Dr. Cooley has pioneered surgical techniques to correct congenital heart anomalies in infants and children, to bypass clogged coronary arteries and to repair aortic aneurysms. He has helped develop and perfect methods for repairing and replacing diseased heart valves. He also helped develop the heart/lung machine, which makes modern cardiac surgical procedures possible. He and his associates have performed more than 100,000 open-heart surgeries through THI (more than at any other facility in the world). He has invented many heart surgery tools, as well as fabric heart grafts that have been used in more than a million patients. 

Dr. Cooley’s professional success has allowed him to support causes that are meaningful to him and his wife, Louise. He has said, “I think the role of philanthropist is one of the real satisfactions in life.” In 1958, he formed The Denton A. Cooley Foundation, which has supported endowments such as the Louise Cooley Professorship at William and Mary College in honor of his wife, and two professorships at UT Austin. In addition, in 2002 the foundation established the Denton A. Cooley, M.D. Distinguished Professorship in Surgery at UTMB, currently held by Dr. Vincent R. Conti, chief of UTMB’s Division of Cardiothoracic Surgery. A similar professorship was endowed at the UT Medical School in Houston.

Dr. Cooley has received numerous awards in recognition of his dedication to advancing health care practices and medical science. In 1967 he was awarded the Renee Leriche Prize, the highest honor of the International Surgical Society. In its citation, the Society called him “the most valuable surgeon of the heart and blood vessel anywhere in the world.” When inducted into the Academy of Achievement in 1968, Dr. Cooley recalled how he turned the tables on childhood insecurity: “I’ve always felt that I did well as a student because I lacked confidence.”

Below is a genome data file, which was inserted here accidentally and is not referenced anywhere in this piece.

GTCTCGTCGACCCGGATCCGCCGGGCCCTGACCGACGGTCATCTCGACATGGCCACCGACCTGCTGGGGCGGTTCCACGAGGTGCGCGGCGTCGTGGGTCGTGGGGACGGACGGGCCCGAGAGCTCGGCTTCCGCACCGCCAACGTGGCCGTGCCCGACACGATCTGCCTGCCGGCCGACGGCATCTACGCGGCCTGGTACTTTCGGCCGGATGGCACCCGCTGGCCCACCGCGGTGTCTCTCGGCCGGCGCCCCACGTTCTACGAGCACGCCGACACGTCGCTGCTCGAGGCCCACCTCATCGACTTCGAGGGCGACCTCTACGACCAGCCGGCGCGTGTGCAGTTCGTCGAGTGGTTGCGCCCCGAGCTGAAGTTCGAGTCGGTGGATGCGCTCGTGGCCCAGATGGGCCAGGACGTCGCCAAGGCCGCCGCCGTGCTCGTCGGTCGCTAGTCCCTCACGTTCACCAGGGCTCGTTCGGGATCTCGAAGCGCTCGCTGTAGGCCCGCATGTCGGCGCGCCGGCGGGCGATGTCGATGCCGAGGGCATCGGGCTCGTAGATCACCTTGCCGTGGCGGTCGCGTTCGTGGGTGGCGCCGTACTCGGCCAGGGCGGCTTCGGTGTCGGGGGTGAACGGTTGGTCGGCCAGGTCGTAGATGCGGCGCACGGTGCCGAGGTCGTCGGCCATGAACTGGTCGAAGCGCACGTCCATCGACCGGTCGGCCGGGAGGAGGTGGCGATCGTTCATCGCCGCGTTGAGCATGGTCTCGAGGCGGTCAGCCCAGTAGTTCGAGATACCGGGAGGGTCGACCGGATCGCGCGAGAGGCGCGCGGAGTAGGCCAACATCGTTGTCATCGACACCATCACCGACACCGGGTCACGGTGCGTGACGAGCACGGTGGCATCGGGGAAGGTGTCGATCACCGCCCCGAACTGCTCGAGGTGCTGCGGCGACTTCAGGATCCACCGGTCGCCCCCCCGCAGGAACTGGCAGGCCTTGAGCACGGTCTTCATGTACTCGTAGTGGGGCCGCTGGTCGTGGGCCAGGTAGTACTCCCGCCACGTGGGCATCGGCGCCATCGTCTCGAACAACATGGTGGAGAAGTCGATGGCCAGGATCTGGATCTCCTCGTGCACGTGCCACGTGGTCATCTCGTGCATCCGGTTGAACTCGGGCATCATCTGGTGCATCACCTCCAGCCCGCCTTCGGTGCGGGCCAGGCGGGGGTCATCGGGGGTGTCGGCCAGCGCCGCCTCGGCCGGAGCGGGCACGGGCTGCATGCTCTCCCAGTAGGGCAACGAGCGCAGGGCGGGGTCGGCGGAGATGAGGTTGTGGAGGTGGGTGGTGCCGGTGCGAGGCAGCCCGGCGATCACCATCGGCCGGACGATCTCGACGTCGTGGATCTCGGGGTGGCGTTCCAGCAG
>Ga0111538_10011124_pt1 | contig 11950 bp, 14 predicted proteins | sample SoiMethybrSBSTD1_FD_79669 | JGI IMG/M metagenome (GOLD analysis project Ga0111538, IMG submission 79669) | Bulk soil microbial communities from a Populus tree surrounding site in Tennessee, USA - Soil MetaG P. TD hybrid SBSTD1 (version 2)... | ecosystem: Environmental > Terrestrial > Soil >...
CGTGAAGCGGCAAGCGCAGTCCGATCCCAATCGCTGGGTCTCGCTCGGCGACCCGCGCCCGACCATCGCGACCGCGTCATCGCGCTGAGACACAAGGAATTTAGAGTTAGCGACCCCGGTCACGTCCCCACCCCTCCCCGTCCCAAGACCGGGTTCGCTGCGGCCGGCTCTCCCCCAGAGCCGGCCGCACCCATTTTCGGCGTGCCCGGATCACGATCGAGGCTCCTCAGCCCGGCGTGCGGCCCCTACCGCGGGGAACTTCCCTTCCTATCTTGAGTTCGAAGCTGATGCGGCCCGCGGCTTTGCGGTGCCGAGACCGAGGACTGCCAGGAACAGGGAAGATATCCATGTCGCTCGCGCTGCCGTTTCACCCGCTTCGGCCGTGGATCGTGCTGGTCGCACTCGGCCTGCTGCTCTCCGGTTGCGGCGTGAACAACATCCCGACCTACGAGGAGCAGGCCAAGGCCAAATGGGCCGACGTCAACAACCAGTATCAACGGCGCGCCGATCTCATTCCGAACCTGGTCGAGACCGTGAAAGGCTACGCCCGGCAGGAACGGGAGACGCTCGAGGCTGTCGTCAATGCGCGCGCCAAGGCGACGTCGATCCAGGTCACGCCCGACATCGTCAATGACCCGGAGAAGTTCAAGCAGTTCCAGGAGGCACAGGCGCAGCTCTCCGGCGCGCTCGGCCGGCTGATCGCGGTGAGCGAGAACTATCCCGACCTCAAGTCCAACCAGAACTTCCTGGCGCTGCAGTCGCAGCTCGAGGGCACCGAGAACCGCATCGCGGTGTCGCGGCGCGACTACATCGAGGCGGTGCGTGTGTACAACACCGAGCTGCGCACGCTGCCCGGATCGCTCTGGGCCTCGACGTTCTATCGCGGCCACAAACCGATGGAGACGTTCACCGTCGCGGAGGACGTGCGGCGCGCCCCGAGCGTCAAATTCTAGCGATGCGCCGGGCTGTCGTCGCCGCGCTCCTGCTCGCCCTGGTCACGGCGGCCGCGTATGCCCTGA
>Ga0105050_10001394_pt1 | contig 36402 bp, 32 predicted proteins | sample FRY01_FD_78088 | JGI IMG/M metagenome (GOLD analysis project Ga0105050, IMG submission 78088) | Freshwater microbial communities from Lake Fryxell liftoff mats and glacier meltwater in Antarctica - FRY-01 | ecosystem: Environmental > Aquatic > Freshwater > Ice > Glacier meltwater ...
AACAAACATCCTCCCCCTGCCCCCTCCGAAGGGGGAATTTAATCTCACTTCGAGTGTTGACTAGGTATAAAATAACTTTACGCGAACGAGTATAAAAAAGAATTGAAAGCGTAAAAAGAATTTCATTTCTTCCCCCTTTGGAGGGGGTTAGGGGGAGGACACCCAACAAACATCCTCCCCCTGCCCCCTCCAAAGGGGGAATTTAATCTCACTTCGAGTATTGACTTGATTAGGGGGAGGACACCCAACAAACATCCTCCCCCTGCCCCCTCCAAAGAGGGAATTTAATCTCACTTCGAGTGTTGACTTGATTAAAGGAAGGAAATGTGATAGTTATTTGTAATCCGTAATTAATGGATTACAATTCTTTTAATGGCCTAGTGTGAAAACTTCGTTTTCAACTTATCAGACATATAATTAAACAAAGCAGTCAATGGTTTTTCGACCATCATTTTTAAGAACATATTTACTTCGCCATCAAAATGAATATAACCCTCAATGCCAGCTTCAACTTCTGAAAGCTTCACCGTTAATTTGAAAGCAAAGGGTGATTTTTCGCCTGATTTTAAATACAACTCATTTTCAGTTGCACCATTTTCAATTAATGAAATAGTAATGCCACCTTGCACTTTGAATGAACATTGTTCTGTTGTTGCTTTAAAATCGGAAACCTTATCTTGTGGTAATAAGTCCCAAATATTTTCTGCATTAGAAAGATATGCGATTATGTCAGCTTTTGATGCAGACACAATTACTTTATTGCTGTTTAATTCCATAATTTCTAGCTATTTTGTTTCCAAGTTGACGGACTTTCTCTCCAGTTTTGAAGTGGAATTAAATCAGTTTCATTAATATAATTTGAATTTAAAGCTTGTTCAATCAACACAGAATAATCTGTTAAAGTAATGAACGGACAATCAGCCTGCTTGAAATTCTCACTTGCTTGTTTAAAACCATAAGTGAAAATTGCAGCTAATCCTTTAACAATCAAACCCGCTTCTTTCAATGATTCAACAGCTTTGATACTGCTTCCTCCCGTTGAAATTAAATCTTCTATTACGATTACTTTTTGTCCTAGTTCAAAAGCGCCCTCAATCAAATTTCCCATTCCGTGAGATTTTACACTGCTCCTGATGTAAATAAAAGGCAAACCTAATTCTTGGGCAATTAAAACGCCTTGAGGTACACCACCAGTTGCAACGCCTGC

In 1998 President Bill Clinton presented him with the National Medal of Technology, the highest honor given in the United States for technological innovation. In 1984, former President Ronald Reagan presented Cooley with the National Medal of Freedom, the highest award given to a citizen of the United States.

Both the University of Texas and Johns Hopkins Medical School have named him a distinguished alumnus, and he received a 1994 Ashbel Smith Distinguished Alumnus Award from UTMB. He also has been named an Honorary Fellow in five Royal Colleges of Surgeons—most recently the Royal College of Surgeons of Edinburgh—and has been decorated by 12 other nations. In his “spare” time he has authored or co-authored more than 1,300 articles and 12 books. He also serves as a consultant in cardiovascular surgery at Texas Children’s Hospital and as a clinical professor of surgery at the UT Medical School at Houston. His name distinguishes the Denton A. Cooley Building, a state-of-the-art facility for education, patient care and research at the Texas Heart Institute. Dr. Cooley has even been known to play the upright string bass as a member of The Heartbeats, a band of fellow physicians and dentists.

But for all of these accolades and accomplishments, when asked in the 2004 Legends in Medicine interview how he would he like to be remembered, Dr. Cooley answered, “One must live long, work hard and inspire his students.”